Note:Always keep in mind where the diaphragm of the microphone is located when holding it. The proper way is to position the diaphragm to be lined up between the center of the mouth’s hard palate and the front edge of the tongue. In doing this, when the mouth is opened for singing, the microphone can pick up the voice to its best ability.

Voice harassment, There is Such a Thing!

I want those of you who are or Music Teachers and Vocal Coaches, or if you employ one to be aware of their techniques and training curriculums, focusing on not supporting methods of teaching students forcefully how to sing a song.

I think that Music Teachers and Vocal Coaches really have to, themselves have vocal talent, a strong physical ability as well a good techniques to train others in ‘how to sing a song.’
However, these techniques do not necessarily fit everyone!
Everybody has different ways of moving their muscles relating to vocalization, which make up the the voice’s tone and pitch.
In the case regarding some genre specific targeting Vocal Coaches, it is almost torture for the student to ignore natural abilities and force a student to sing by only the Coach’s techniques.
Specifically, the student cannot go against their training and the Teacher or Coach’s way.

This is Voice Harassment.

Please watch out for these signs and also be careful if you see a Vocal Coach or Music Teacher tell you the following:
1.Make sure you remember you should only practice singing by my method!
2.Why can’t you sing like I taught you?
3.You shouldn’t take these classes or training sessions if you can’t learn to sing my technique.
4.You squeeze your throat tight when letting out the high register, because you are not brave!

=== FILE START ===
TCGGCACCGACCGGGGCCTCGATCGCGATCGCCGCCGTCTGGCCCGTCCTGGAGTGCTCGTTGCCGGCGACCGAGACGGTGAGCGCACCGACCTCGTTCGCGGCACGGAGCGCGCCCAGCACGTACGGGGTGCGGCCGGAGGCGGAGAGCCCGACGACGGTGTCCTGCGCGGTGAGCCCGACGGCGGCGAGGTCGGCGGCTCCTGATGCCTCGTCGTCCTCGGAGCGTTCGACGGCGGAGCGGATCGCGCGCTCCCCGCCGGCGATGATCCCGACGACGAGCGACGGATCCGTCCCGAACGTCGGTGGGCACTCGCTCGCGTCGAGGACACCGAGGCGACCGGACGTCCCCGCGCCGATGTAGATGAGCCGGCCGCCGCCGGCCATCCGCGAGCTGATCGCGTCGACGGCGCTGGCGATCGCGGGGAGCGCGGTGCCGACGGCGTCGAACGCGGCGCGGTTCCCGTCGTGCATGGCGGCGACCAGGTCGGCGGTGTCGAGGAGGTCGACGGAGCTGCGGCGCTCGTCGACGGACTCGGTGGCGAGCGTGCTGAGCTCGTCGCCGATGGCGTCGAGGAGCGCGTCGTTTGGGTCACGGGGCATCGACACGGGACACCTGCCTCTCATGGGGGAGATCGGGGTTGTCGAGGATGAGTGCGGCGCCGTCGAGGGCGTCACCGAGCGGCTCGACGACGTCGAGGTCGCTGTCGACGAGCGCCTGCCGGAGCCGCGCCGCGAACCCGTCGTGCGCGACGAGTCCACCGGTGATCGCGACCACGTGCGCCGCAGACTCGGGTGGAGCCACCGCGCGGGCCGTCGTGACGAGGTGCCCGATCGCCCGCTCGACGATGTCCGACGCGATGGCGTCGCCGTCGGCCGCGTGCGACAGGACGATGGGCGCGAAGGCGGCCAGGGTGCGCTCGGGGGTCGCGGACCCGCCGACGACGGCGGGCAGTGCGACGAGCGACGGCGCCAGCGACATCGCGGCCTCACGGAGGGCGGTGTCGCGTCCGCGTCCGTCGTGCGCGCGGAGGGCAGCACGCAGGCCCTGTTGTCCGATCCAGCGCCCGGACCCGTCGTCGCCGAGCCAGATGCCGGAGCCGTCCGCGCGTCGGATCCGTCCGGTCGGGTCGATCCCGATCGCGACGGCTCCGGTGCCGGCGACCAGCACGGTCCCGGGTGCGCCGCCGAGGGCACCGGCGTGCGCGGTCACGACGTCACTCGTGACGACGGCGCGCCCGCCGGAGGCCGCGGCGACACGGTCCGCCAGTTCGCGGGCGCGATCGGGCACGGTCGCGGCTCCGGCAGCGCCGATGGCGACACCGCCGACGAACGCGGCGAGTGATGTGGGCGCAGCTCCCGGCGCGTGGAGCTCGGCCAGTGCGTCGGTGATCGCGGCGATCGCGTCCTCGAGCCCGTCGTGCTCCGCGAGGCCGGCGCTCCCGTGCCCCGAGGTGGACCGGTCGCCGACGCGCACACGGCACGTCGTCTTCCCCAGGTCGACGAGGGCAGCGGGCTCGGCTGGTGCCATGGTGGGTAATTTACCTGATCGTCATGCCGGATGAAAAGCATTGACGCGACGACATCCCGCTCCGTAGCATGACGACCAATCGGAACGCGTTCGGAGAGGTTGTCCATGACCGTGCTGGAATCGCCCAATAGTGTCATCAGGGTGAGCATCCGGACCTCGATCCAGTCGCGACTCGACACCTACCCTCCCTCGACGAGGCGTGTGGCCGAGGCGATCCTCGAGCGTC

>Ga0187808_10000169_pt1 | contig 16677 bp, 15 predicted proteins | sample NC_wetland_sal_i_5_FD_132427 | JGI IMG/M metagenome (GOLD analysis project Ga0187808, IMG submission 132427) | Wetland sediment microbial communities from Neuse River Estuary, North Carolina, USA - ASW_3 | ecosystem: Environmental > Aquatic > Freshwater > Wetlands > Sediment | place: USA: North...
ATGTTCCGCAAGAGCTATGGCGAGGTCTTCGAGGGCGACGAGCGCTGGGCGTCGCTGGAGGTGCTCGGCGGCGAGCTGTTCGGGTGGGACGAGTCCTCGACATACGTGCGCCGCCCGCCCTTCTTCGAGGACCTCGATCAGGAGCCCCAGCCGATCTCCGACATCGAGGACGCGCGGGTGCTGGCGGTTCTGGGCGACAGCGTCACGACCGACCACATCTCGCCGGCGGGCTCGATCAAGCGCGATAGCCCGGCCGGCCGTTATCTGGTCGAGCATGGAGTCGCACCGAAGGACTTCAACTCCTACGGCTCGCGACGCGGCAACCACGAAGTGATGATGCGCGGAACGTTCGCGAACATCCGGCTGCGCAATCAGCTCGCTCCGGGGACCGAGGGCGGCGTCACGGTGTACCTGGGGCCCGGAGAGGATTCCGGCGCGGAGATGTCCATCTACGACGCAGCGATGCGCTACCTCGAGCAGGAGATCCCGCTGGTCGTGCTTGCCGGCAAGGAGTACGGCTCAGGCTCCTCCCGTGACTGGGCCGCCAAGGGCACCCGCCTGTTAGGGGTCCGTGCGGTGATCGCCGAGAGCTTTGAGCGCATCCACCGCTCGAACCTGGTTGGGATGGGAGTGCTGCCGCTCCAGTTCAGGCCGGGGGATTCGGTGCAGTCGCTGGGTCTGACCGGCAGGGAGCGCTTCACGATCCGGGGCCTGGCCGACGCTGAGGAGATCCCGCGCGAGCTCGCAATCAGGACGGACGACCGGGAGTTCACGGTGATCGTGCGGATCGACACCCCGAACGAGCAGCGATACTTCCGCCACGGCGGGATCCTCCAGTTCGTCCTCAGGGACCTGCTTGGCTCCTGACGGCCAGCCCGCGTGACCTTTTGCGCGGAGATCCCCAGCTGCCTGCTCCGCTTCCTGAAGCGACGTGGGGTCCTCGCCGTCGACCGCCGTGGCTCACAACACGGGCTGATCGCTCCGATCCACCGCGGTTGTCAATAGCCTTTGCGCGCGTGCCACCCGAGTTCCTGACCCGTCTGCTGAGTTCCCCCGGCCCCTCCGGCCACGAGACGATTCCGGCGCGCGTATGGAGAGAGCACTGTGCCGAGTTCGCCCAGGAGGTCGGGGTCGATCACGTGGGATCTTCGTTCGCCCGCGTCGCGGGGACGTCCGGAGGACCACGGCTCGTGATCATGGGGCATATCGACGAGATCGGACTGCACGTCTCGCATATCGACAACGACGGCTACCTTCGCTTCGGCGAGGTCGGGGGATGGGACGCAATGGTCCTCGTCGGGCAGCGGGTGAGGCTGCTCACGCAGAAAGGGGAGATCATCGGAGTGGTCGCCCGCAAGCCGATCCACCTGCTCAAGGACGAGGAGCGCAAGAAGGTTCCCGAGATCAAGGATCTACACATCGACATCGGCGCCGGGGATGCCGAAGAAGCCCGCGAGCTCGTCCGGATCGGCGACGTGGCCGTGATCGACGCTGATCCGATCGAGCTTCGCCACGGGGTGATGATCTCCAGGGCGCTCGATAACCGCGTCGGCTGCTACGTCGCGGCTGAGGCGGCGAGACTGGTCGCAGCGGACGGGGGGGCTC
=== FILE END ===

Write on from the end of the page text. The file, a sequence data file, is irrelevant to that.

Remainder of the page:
5.(Fire you up when singing!) Cursing, yelling or calling you names.
6.You are incompetent if you can’t sing this song!
It is important to know the difference between strict training techniques and voice harassment.

The way to win an argument by using your voice

Everybody thinks in order to win an argument, the way to do it is by describing the justifiable claim in a coherent manner to argue the other side down.
Although the content of the conversations is surely important… there are other important factors as well relating to the voice. Such as the following:
(1) Figure out their feelings by listening to their the voice and tone.
If you know how they are feeling to begin with you will have an advantage in the argument.

(2)Make other people think your opinion is credible by the voice you present regardless of the content of the conversation.
Even if people look really confident, sometimes their mind feels differently, as they are really not. You can feel and identify this through a person’s voice.
Listen to the other person’s voice who is arguing carefully. When people get really nervous, their voice tends to turn to the high register and/or they tend to talk faster than usual. Due to tension, the muscles relating to vocalization including vocal cord muscles become stiff which makes the voice higher.
Speaking speed also becomes faster due to heightened tension, and unconsciously the speaker tries to finish speaking as quickly as possible. When someone raises their voice, please try to handle them calmly, and figure out what they are feeling at that moment. If you show them your calmness and stand your ground with a confident attitude, the other person is more likely to trust your opinion.

(3)You can display a calm and confident attitude by focusing on speaking with a good, low and slow voice.